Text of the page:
Most of the victims are from Punjab and Sindh, the two largest provinces considered the backbone of Pakistan's agrarian economy. Kamran Zia, spokesman of National Disaster Management Authority (NDMA), said that more than half of affected people were evacuated as part of preventive measures to save them from floods.
"So far 178 people have been killed and over 1.5 million displaced but there is no need to panic as the situation is well under control," Zia said. He said thousands of people settled in the traditional river beds and most vulnerable to raging waters had been moved to safer places.
"More than 18,000 of them are living in relief camps while others have decided to take up shelters with their relatives," he said. He said more than 850 people have been injured and over 5,600 villages inundated across the country.
The NDMA spokesman said that officials are keeping 24-hour vigil at the rivers and weather patterns and are fully prepared to deal with the situation.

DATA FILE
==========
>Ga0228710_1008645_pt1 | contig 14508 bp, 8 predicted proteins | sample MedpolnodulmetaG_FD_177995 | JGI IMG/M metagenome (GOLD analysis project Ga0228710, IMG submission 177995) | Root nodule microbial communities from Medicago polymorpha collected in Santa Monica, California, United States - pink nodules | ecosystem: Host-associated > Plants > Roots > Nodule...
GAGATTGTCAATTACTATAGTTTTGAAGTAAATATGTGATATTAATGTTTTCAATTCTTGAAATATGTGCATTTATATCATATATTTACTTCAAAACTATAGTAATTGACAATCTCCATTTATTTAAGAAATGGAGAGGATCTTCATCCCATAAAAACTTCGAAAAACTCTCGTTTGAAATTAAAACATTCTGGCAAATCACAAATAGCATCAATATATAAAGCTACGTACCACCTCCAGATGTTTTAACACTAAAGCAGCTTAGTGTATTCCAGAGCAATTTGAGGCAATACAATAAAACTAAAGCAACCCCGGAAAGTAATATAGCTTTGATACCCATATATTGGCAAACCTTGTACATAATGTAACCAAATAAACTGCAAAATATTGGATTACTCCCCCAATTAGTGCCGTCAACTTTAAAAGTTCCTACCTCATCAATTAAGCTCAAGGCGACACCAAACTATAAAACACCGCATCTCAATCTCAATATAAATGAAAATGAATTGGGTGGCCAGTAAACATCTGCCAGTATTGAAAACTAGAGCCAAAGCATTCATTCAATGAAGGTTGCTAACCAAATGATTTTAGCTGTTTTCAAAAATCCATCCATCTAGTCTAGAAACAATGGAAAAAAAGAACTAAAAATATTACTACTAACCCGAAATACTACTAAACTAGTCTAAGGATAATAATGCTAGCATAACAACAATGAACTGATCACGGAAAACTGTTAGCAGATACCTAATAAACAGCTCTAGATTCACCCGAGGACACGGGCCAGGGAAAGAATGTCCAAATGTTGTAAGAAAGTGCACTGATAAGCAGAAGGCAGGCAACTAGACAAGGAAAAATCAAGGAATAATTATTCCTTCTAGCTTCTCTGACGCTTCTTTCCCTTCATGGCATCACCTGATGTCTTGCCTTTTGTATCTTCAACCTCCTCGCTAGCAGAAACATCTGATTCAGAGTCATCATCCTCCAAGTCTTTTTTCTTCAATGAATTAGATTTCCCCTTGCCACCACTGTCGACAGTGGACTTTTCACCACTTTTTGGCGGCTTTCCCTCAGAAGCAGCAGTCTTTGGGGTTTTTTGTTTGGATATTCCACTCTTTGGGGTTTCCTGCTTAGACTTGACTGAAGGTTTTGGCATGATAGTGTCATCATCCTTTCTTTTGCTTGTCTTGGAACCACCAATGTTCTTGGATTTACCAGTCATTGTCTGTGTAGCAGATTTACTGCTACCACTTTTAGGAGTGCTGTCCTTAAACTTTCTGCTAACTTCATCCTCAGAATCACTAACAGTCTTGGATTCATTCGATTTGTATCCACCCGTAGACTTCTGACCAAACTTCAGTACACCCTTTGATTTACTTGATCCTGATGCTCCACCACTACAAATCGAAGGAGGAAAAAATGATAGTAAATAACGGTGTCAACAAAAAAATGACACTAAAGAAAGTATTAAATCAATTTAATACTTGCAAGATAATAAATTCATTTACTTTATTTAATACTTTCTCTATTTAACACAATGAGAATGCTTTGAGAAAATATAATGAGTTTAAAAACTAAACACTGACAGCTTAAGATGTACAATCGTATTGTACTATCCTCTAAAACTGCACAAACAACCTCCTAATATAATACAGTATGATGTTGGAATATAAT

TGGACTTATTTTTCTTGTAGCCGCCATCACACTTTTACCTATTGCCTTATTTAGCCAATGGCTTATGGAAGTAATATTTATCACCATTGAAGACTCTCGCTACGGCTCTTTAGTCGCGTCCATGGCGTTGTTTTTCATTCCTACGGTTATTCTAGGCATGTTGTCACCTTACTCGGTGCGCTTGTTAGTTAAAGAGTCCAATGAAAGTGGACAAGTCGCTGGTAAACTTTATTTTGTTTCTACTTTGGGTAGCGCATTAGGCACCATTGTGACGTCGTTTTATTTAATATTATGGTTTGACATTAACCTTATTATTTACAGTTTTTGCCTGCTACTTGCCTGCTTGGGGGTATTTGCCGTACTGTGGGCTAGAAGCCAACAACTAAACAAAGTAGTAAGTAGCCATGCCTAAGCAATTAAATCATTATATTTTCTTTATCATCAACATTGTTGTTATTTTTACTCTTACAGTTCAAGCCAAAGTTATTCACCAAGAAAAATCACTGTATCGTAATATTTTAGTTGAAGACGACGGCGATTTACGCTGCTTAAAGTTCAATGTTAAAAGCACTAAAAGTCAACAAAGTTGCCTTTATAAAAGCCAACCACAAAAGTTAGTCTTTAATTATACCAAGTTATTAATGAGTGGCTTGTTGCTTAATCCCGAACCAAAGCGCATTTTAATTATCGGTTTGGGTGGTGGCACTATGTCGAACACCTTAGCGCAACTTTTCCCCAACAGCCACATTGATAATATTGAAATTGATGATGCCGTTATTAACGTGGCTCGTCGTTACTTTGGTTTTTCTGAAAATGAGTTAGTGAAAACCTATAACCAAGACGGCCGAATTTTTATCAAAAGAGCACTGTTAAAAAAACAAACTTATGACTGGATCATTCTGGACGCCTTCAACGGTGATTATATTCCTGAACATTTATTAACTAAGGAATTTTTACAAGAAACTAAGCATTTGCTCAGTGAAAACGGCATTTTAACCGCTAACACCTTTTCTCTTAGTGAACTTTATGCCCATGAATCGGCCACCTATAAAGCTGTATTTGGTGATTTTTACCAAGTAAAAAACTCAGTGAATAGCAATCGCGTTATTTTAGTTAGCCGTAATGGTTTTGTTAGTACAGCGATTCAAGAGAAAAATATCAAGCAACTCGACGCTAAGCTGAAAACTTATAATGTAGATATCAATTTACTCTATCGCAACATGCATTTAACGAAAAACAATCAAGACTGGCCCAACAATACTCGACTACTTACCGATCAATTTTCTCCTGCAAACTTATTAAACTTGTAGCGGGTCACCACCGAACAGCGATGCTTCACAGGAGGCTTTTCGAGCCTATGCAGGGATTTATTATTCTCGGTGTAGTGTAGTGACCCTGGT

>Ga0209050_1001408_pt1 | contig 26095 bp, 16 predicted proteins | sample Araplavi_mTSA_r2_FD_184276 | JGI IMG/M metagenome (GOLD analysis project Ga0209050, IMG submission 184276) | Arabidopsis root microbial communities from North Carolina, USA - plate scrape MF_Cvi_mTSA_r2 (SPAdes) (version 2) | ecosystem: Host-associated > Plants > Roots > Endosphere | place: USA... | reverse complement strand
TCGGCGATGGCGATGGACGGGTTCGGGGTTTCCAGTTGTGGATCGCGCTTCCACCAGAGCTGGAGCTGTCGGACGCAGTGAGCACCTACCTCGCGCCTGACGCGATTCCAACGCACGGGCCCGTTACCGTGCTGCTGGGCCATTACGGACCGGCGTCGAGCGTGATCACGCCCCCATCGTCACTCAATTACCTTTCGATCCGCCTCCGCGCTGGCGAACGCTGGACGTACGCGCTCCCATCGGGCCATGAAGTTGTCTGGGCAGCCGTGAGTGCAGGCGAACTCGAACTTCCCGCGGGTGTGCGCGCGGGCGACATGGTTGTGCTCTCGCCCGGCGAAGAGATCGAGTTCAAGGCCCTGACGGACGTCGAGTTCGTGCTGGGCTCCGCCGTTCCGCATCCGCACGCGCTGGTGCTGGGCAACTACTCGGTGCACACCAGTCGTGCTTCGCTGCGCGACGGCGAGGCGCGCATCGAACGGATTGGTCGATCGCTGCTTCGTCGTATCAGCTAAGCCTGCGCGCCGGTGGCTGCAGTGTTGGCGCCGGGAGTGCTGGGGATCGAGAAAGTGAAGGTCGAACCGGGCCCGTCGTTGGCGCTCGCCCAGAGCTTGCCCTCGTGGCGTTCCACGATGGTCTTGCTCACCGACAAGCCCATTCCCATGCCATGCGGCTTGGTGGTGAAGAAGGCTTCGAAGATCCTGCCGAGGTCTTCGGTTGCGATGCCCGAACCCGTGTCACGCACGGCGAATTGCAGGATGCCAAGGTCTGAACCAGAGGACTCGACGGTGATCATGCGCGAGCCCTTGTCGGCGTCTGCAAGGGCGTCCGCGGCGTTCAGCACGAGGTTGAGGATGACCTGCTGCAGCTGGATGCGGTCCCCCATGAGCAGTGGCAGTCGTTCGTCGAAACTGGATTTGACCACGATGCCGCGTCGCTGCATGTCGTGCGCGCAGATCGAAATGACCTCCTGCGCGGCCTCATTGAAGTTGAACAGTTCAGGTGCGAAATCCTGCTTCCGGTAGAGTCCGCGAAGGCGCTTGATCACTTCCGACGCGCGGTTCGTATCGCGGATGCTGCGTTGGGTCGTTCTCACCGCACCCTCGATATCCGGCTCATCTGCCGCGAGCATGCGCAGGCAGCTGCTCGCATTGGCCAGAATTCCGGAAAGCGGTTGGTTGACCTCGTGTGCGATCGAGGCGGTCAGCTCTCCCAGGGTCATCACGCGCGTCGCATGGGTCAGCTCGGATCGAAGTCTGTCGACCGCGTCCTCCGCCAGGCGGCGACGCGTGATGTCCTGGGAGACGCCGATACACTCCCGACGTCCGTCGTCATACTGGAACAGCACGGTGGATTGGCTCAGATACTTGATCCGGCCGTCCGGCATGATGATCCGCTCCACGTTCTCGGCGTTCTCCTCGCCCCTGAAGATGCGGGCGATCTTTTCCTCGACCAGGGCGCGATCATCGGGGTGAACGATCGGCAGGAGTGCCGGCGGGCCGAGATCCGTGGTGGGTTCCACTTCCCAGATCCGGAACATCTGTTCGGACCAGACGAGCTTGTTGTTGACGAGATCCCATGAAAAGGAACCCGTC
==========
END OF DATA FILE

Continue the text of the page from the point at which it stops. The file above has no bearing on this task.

Prime Minister Nawaz Sharif also visited the flood-hit areas in Sindh today and witnessed the relief activities and asked authorities to speed up their work. The annual floods are caused by the monsoon system which brings heavy downpours in the entire South Asia.
Pakistani authorities have faced criticism for not doing enough to combat the hazards posed by seasonal rains washing away homes and farmland. Pakistan's worst floods in 2010 killed over 1,700 people and displaced more than 20 million.